Saudi Arabia may ship gas to South Korea where it will be used to make hydrogen, and the carbon dioxide produced in the process will be transported straight back to the kingdom.
Under a memorandum of understanding, Hyundai OilBank Co. will take liquefied petroleum gas cargoes from Saudi Aramco which it will then convert into hydrogen, the Korean energy company’s parent Hyundai Heavy Industries Holdings Co. said in a statement. The hydrogen will be used at desulfurization facilities and to power vehicles.
The MOU signed Wednesday includes an agreement for the carbon dioxide emitted in the hydrogen-making process to be transported back to Saudi Arabia, according to a Hyundai Heavy spokesman. The gas will then be used in Aramco’s oil production facilities.
The state-run energy company already uses carbon dioxide to pump more crude out of the ground in a process known as enhanced oil recovery. Aramco and Hyundai Heavy have agreed to work together on “joint research and development opportunities” to demonstrate the use of environmentally-friendly hydrogen and ammonia, Saudi Aramco said in a statement. The company added that “there is no commercial agreement at this stage.”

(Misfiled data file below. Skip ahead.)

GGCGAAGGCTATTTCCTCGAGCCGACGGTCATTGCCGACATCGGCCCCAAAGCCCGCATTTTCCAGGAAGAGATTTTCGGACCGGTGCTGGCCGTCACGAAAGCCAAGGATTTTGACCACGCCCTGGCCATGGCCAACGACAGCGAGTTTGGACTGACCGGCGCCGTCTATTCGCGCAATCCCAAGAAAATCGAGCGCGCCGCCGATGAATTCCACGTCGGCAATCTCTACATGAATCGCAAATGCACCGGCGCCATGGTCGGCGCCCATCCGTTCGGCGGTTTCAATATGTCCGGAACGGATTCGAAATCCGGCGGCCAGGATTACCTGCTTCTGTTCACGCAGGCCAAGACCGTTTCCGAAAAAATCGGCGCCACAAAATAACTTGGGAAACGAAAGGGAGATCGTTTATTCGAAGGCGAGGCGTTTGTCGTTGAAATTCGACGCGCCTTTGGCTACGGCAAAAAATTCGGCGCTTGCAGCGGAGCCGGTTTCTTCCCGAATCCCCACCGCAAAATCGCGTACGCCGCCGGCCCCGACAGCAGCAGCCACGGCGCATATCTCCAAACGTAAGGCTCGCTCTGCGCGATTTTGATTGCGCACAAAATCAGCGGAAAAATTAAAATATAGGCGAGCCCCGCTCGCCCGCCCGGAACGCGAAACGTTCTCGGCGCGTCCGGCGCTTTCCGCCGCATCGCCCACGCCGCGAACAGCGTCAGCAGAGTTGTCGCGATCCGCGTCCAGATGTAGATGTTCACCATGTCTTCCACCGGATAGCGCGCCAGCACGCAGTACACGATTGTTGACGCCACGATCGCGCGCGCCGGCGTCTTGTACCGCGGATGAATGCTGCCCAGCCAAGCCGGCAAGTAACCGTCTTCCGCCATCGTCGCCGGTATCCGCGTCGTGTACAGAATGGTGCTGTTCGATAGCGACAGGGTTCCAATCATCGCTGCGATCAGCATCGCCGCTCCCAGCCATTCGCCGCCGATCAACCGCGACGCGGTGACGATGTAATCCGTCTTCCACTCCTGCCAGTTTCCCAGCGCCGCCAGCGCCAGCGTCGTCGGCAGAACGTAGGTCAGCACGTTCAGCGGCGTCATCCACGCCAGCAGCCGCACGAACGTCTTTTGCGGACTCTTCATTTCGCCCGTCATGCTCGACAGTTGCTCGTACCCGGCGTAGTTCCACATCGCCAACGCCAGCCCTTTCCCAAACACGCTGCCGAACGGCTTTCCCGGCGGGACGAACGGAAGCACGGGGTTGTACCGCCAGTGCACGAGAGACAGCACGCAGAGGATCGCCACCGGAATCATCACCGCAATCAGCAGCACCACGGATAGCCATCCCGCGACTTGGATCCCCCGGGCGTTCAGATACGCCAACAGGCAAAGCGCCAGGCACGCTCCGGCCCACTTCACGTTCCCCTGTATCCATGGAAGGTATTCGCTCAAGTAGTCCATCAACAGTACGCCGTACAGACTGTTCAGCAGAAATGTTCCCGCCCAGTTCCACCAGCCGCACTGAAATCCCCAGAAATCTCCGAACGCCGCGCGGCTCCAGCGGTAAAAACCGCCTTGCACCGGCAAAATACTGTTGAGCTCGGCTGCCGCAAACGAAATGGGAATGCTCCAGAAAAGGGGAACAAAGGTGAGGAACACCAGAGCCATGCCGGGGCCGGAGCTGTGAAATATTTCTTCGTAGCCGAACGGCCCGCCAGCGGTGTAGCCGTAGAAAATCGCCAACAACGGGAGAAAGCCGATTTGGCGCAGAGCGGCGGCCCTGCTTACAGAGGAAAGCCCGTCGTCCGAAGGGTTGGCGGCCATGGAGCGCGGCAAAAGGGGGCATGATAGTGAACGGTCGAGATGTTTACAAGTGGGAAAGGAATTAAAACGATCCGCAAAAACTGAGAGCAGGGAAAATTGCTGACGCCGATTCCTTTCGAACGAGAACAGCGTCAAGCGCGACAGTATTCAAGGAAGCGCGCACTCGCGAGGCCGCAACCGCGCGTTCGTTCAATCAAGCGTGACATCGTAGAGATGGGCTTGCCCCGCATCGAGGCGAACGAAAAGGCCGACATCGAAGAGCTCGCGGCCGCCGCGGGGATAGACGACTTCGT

The plan hinges on the relative ease of shipping carbon dioxide rather than hydrogen. The pollutant can be transported as a refrigerated liquid under moderate pressure.
“It’s an option to get around the problems of shipping blue hydrogen but still using blue hydrogen in a global market,” said Florian Forster, a consultant at Boston Consulting Group. Blue hydrogen is made from natural gas and the carbon dioxide emitted in the process is captured.
Aramco exported its first cargo of hydrogen, produced in combination with carbon capture, as ammonia to Japan in September. The agreement with Hyundai OilBank differs because the hydrogen will be produced in South Korea, rather than where the gas was extracted.
“It seems the project will bank on the idea that shipping LPG to Korea and carbon dioxide back to Saudi Arabia will be cheaper than shipping hydrogen to Korea,” said Martin Tengler, BloombergNEF’s lead hydrogen analyst.
Korea Shipbuilding & Offshore Engineering Co., the vessel-building arm of Hyundai Heavy, will jointly develop the world’s first ship capable of carrying LPG and captured carbon dioxide.
Norway’s Equinor ASA is also pursuing a plan to sequester carbon dioxide from industry in depleting oilfields while selling liquefied natural gas from the Snøhvit field in the Barents Sea. It also plans to transport carbon dioxide by ship, but the LNG deliveries and carbon capture and storage processes will occur separately.
Saudi Arabia is more likely to find willing buyers for its LPG with emissions removal model in Asia than elsewhere, said Anise Ganbold, research leader for energy at Aurora Energy Research.
“The Asian buyers seem much more open to importing ammonia, hydrogen or LPG than the European buyers are,” she said. Countries in Europe are prioritizing the use of their own carbon storage facilities, or have rejected the blue hydrogen concept entirely, Ganbold added.